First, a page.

Despite being a ratings nightmare, “Sharknado” generated almost 5,000 Tweets per minute and was trending with the hashtag #Sharknado.
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Holy Twitter! Religious tweets, a #Sharknado attack & post-Zimmerman fallout in the digital week

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CINCINNATI - You never know what will spark a viral frenzy or get people riled up in the digital world. This week brought together topics and issues that no one could have predicted. 

#Omnomnom - “Sharknado” scores a sequel. Let me start by saying that I did not watch the premiere of SyFy’s campy disaster flick, “Sharknado.” I did not watch it because a) I only have basic TV channels and b) sharks and birds are two of the four things I’m most afraid of in this world. A movie about flying sharks who attack people? Pass. However, I was highly amused with how quickly this flick devoured social media.

Despite being a ratings nightmare, “Sharknado” generated almost 5,000 Tweets per minute and was trending with the hashtag #Sharknado.

It was like a Jaws-style feeding frenzy on social media! The network announced a sequel, due in 2014–and here’s the cool part: SyFy is giving social media fans the chance to add a creative subtitle to the new flick. You  can Tweet your ideas to @SyfyMovies with the hashtag #Sharknado for a shot at (semi) fame.

What would you call a #Sharknado sequel?

A social dilemma: The Zimmerman trial and the social mediaverse. In the wake of the July 13 verdict in the George Zimmerman trial, you probably noticed your social media feeds and pages blowing up with new “experts” in the field of criminology, sociology, race relations, the U.S. Constitution, law and the justice system.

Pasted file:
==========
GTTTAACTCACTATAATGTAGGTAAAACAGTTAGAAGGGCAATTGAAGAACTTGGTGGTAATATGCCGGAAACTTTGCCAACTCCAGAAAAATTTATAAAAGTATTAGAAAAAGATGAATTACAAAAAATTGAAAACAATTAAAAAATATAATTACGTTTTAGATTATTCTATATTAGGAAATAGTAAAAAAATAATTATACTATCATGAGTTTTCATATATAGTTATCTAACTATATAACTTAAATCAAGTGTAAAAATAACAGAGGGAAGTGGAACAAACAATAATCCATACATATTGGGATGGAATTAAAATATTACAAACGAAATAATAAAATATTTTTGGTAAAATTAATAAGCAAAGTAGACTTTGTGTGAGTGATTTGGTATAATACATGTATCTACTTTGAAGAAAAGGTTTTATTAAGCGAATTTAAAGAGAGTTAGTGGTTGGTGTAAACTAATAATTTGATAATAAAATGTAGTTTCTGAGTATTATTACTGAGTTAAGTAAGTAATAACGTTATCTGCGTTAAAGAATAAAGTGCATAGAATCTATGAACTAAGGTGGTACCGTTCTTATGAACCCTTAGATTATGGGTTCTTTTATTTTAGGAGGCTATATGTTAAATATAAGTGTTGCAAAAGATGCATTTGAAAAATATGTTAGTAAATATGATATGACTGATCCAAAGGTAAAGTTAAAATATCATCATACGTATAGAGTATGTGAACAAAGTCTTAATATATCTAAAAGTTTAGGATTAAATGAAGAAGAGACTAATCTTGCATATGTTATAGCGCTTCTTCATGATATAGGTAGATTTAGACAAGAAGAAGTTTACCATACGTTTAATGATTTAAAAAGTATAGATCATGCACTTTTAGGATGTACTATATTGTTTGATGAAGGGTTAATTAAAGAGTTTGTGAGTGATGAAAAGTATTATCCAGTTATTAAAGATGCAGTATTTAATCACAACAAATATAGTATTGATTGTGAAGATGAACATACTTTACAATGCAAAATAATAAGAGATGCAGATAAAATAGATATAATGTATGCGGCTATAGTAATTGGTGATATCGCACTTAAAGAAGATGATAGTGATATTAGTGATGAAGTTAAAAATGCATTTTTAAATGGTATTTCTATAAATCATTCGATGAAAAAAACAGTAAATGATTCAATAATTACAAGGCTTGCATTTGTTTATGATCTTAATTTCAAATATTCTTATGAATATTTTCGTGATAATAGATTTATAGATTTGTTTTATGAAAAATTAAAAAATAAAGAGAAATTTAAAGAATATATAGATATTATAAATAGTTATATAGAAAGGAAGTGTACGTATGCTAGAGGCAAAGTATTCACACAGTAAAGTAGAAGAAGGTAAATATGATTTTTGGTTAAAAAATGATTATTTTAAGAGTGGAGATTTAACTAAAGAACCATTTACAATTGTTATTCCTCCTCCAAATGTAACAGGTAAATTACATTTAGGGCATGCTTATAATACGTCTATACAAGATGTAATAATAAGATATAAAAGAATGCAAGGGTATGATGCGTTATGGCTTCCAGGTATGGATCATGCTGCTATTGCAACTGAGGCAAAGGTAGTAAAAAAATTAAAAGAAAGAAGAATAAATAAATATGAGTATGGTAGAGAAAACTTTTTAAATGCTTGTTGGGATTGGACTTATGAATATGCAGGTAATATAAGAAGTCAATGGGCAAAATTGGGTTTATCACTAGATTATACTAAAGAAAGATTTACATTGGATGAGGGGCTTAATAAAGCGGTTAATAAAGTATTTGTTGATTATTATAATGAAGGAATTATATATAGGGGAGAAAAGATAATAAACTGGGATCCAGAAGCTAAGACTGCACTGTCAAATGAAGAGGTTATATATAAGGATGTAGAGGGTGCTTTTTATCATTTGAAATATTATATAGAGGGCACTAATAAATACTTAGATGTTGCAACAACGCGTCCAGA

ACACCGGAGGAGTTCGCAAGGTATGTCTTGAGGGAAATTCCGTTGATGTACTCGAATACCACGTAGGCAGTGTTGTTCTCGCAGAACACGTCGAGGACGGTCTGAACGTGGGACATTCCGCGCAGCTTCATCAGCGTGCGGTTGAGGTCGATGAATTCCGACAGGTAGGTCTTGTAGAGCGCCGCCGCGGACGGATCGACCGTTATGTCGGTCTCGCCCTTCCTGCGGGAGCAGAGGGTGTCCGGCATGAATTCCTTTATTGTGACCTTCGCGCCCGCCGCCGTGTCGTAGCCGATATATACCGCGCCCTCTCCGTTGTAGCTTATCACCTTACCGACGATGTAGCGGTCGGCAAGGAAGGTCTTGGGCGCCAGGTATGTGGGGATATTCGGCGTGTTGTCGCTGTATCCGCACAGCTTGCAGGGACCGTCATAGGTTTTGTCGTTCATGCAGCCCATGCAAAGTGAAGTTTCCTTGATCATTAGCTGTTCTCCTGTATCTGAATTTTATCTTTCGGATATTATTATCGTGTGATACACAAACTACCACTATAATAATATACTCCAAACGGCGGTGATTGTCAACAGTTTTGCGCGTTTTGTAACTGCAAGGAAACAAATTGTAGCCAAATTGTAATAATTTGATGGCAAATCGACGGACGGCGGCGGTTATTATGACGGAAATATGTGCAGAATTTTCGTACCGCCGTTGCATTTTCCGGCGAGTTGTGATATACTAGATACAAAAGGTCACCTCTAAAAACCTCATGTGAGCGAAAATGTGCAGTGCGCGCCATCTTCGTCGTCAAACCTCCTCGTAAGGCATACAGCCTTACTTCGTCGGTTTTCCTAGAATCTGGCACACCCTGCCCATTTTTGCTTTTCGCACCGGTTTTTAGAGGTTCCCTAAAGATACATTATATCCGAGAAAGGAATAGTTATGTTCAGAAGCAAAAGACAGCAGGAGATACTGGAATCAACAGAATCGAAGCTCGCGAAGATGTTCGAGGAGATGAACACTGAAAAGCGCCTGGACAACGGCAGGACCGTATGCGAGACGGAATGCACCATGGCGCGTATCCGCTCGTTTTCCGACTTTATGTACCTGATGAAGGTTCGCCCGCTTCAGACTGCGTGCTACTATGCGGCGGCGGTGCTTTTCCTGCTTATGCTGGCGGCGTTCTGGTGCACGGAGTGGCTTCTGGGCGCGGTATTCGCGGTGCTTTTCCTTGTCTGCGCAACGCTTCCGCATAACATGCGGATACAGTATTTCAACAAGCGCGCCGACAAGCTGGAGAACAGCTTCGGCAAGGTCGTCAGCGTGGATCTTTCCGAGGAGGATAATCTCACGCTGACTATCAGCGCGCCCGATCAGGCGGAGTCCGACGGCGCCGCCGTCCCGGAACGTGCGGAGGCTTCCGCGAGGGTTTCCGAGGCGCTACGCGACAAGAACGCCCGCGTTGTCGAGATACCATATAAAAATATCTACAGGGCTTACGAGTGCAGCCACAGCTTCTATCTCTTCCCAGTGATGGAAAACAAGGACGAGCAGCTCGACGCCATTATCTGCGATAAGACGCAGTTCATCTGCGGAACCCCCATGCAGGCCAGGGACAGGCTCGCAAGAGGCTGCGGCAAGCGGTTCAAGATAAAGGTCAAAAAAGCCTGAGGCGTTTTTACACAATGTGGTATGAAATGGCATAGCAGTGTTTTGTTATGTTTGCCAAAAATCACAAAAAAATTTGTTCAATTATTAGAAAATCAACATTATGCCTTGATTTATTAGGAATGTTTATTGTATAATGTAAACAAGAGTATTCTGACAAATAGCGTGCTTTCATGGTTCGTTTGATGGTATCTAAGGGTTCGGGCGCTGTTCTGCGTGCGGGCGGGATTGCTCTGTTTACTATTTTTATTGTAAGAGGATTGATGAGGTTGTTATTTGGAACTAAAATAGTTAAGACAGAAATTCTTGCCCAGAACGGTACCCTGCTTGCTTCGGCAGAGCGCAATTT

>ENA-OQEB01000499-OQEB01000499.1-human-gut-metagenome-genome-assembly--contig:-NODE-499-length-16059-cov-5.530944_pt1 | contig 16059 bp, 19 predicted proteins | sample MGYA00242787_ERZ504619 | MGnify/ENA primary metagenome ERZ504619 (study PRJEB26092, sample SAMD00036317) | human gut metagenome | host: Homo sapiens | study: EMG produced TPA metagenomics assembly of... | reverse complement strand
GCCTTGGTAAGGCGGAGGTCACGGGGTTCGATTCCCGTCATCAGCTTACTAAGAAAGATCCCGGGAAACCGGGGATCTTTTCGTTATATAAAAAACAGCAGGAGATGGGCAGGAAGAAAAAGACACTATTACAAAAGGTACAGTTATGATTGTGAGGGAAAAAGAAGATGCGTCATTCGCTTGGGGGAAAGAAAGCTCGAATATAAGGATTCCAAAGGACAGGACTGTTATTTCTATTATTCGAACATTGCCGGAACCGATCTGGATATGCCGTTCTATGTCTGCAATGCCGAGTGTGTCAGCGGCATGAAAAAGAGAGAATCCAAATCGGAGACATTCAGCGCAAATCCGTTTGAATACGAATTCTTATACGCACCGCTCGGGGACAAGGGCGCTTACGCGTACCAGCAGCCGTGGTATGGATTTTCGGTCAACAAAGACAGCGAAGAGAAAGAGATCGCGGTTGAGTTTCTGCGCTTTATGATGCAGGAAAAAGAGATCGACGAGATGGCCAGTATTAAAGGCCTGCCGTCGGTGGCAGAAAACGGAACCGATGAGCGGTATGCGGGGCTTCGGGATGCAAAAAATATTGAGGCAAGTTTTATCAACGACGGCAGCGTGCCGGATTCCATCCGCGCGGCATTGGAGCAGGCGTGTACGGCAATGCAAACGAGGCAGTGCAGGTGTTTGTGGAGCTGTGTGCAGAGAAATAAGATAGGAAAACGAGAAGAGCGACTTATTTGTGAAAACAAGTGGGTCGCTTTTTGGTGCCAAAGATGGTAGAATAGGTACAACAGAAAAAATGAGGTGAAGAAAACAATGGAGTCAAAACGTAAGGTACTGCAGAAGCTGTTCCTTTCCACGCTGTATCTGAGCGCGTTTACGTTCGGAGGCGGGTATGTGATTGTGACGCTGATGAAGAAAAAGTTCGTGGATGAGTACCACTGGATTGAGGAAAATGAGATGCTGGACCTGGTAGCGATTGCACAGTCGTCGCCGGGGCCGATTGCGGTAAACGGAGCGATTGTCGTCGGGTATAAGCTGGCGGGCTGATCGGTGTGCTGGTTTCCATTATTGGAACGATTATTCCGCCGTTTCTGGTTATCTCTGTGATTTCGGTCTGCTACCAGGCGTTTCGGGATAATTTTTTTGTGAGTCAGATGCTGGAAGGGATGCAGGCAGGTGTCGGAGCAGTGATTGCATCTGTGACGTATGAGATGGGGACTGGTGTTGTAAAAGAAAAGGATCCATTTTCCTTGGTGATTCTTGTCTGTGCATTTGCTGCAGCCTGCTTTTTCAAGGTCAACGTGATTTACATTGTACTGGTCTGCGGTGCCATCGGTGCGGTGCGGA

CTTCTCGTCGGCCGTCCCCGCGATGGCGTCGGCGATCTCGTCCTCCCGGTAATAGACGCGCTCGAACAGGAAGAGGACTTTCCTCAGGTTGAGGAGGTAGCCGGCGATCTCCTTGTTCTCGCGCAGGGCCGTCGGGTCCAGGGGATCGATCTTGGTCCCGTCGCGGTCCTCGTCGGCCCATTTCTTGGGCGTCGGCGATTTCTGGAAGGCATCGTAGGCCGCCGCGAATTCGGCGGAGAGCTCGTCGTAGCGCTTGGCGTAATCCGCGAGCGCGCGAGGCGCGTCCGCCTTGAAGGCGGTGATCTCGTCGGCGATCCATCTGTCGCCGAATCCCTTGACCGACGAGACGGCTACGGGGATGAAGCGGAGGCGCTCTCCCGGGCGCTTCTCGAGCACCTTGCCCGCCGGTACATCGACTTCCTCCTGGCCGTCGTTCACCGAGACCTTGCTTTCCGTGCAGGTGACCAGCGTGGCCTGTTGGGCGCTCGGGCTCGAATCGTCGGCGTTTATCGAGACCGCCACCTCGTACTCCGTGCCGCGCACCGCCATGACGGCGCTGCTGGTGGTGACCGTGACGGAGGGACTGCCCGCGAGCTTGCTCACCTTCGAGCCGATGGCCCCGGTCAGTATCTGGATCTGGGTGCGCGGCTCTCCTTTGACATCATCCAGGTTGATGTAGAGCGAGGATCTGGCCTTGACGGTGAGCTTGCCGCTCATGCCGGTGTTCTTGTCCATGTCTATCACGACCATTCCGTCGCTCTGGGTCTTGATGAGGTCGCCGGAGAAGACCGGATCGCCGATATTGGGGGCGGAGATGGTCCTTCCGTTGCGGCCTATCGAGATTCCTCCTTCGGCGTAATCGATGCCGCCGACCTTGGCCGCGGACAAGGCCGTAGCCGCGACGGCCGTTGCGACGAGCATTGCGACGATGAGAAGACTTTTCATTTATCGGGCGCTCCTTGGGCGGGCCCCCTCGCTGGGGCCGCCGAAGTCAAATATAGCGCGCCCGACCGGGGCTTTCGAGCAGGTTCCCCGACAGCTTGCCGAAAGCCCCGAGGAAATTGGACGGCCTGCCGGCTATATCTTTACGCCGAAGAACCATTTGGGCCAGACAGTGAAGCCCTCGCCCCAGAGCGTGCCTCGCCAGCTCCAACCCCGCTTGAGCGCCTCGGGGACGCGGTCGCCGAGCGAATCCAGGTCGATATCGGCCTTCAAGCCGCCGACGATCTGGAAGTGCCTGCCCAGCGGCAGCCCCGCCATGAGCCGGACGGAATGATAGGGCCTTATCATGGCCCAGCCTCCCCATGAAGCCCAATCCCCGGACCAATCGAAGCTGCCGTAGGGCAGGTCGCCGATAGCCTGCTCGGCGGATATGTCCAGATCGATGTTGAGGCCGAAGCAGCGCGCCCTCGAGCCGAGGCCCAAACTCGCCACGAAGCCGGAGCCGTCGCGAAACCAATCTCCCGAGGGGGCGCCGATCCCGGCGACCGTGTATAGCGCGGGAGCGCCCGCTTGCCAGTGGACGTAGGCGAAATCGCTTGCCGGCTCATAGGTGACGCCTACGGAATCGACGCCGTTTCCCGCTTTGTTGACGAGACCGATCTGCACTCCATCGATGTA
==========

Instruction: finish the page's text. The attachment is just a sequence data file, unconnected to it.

Like many, you may have been annoyed that your friends and family, yet again, took to social media to voice their opinions on an issue that remains highly controversial and extremely sensitive. So, when is enough just enough? When do you hit that “post” button, and when do you count to ten (and decide not to post)?

WCPO Digital community manager Libby Cunningham spoke with Scooter Media founder Shannan Boyer to get a few tips on what should stay and what should go on your platforms if you want to keep it  clean, professional and free of angry rants between friends.

Saying goodbye to a sensation and inspiration. The world got the sad news on July 16: 13-year-old Talia Castellano, YouTube makeup artist, CoverGirl and “Ellen” guest, lost her six-year battle with cancer. The young girl wowed the Web with her stunning online makeup tutorials and captured the hearts of the nation when she appeared on “The Ellen DeGeneres” show, armed with a bubbly personality and positive outlook.

An outpouring of support from friends, fans, CoverGirl and DeGeneres flooded social media that day, and Talia’s mantra of “Just keep swimming, just keep swimming” (from the Pixar flick, “Finding Nemo”) resounded with millions who were moved by her inspirational story.

Tweeting your way into heaven. So if you believe in life after death, you probably did a double take at this one. Tweeting your way into eternal life? Sounds too good to be true, and--rest assured--it is. But, Pope Francis is giving Catholics the option to follow and support World Youth Day. For those who can’t be in Brazil for the event, social media can take you there.

The catch? Tweeting with the hashtag #WYD won’t exactly absolve Catholics of their sins. It will however, help them secure an Indulgence (something that buys Catholics less time in Purgatory). In addition to prayer, penance and celebrating the sacrament of Confession, Catholics can show their support for young people celebrating World Youth Day via this new form of communication and shave a little time off their stay in Purgatory.

Catholic friends, what do you think about the new Twitter-based Indulgences? Or, do you want to chat about social etiquette when it comes to posting controversial topics? Let’s talk! Connect with me on Twitter @jennyfromthebak

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